After a preliminary investigation, the State Bar issued orders to show cause and charged petitioner with violations of Business and Professions Code sections 6067, 6103, and 6106. fn. 2 A hearing was scheduled on these complaints for February 1, 1977. The State Bar attempted to notify petitioner by mail and by publication. fn. 3 Petitioner did not appear at the hearing and later claimed he received no notice. The State Bar issued its proposed decision which recommended disbarment. This decision reached petitioner who was residing in Texas.
In May 1977, petitioner requested a hearing de novo and asked that the hearing take place in late June because he had suffered an injury. No mention was made of any criminal indictment against him. fn. 4 The State Bar granted his request and vacated its proposed decision.
On June 2, 1977, petitioner pleaded guilty to conspiring to distribute controlled substances (amphetamine) in violation of 21 United States Code sections 846 and 841. He was incarcerated in the Federal Correctional Institute in Fort Worth, Texas. fn. 5 In September 1977, he informed the State Bar that he was imprisoned and requested that any hearing in his case be postponed until he could be physically present.
A hearing de novo was set for April 13, 1978. Petitioner believed he could attend that hearing on a legal furlough. When he failed to secure such leave, he contacted the hearing panel's chairperson regarding postponement or appointment of counsel. fn. 6 The presiding referee of the panel [28 Cal.3d 734] was unfamiliar with the State Bar's informal procedure for appointing counsel if requested and a showing of indigency was made; he told petitioner he should "look into it." When the hearing convened two days later, the petitioner's request for a continuance was denied and his request for counsel ignored. The hearing de novo proceeded without anyone present to represent petitioner. The State Bar permitted petitioner to file affidavits in response to the testimony presented at the hearing.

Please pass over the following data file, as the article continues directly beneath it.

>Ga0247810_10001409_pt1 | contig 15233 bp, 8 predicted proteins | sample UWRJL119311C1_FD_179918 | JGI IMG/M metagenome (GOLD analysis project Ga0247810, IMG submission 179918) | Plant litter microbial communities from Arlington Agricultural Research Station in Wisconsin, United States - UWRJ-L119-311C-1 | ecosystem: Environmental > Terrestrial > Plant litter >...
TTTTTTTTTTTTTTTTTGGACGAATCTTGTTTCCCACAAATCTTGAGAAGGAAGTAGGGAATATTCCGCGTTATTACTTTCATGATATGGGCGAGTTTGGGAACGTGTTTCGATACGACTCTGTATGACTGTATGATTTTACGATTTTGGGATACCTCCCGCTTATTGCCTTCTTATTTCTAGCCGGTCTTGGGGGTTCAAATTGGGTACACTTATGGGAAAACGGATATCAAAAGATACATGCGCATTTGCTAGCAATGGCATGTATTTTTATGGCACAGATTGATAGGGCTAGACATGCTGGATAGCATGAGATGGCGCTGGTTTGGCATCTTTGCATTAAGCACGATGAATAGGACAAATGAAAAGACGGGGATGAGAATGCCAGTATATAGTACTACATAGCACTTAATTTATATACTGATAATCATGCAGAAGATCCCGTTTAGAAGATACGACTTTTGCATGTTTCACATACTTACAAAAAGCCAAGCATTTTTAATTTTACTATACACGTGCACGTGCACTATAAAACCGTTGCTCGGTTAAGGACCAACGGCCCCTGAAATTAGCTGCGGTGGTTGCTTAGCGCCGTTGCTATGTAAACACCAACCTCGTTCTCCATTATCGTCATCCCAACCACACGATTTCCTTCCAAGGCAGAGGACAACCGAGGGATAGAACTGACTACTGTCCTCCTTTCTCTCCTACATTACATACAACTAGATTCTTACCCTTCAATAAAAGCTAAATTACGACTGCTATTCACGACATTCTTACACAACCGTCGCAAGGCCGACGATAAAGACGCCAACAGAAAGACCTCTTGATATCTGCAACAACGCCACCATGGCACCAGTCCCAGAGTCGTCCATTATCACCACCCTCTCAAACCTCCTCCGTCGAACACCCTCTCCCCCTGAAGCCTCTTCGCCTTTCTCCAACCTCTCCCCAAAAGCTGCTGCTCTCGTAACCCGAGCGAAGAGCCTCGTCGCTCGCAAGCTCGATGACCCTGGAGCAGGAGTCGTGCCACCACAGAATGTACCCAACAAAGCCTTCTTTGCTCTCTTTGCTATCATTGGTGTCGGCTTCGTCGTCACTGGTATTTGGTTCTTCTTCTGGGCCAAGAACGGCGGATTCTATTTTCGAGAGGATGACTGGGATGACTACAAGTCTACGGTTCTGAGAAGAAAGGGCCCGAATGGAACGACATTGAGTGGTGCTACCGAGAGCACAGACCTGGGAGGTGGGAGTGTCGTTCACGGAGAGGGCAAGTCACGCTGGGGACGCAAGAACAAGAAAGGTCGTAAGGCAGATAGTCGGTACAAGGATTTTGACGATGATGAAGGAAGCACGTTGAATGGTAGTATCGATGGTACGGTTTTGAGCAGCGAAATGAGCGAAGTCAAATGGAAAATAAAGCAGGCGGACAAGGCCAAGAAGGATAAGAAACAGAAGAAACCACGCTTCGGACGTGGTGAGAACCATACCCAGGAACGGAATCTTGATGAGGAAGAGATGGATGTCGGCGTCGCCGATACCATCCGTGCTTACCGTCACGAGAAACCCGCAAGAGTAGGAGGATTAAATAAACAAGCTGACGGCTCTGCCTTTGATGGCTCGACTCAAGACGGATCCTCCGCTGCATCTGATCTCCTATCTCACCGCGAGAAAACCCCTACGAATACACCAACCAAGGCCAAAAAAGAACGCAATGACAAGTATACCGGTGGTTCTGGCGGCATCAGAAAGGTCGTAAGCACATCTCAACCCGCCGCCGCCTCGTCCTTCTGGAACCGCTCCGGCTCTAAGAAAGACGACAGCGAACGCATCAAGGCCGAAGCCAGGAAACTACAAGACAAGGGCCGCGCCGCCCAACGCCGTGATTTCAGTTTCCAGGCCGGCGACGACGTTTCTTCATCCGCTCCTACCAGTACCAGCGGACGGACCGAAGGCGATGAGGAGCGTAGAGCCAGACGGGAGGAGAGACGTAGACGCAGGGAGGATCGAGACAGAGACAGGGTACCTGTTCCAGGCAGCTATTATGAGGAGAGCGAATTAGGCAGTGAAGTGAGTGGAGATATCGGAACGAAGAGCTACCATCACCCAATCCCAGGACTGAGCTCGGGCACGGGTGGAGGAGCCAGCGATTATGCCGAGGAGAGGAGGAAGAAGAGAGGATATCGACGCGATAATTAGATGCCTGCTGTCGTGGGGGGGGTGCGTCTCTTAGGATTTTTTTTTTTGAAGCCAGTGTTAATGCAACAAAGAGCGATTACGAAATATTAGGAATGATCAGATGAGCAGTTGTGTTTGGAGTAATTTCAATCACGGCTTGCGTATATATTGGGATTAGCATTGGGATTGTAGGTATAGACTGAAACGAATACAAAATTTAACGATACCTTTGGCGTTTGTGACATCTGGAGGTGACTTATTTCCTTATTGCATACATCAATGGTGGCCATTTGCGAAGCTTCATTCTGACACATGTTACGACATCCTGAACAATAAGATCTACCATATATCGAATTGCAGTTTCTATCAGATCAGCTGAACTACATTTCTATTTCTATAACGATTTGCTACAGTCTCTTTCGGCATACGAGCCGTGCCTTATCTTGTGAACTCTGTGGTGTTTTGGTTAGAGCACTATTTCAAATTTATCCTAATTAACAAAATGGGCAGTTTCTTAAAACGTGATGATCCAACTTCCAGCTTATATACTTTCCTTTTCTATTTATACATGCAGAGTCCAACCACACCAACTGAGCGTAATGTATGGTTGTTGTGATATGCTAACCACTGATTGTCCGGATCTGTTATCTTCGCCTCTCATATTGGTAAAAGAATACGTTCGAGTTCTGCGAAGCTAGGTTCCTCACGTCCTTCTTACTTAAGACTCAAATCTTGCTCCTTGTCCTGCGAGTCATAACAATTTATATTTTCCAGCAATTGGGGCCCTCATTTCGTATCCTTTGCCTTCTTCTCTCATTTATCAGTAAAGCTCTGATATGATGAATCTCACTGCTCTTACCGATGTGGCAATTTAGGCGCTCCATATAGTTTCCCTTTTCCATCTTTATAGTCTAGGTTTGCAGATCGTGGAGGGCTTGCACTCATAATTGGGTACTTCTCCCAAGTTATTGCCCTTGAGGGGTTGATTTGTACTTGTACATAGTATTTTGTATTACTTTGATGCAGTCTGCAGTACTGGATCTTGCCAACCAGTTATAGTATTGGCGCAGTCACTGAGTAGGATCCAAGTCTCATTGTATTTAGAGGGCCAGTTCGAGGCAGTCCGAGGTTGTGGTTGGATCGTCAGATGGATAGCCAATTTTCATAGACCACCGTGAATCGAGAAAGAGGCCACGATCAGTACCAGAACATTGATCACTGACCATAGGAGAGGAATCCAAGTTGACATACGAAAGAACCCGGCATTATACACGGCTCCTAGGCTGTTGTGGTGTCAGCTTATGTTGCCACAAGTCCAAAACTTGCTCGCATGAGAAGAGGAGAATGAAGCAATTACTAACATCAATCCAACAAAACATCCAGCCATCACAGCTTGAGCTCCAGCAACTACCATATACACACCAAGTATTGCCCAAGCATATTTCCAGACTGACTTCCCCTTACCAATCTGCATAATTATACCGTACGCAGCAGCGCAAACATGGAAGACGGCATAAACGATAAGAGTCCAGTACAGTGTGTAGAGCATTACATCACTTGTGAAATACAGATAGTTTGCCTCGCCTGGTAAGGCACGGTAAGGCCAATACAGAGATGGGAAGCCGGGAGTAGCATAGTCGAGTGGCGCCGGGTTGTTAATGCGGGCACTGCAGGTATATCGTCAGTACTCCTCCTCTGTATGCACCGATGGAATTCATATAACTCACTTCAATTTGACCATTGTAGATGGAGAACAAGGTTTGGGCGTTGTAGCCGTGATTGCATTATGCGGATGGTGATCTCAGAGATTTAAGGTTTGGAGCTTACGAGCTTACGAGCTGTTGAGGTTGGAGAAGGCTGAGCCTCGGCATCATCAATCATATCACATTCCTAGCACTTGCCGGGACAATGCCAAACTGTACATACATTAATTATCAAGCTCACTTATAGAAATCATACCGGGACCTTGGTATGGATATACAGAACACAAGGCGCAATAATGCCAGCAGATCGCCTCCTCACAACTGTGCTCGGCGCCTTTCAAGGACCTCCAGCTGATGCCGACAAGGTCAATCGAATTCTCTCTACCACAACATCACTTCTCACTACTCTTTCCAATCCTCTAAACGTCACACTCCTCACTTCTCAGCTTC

On February 1, 1979, the State Bar issued its proposed decision, which was substantially unchanged from the original vacated decision. Less than three weeks later, petitioner was released from prison. Thereafter, petitioner tried repeatedly to obtain a new hearing but these efforts proved fruitless.
In his briefs before this court, petitioner contends that he was denied a fair hearing by the State Bar's refusal to postpone its hearing until he could be represented. Additionally, he claims that the evidence presented was insufficient and the punishment of disbarment unwarranted.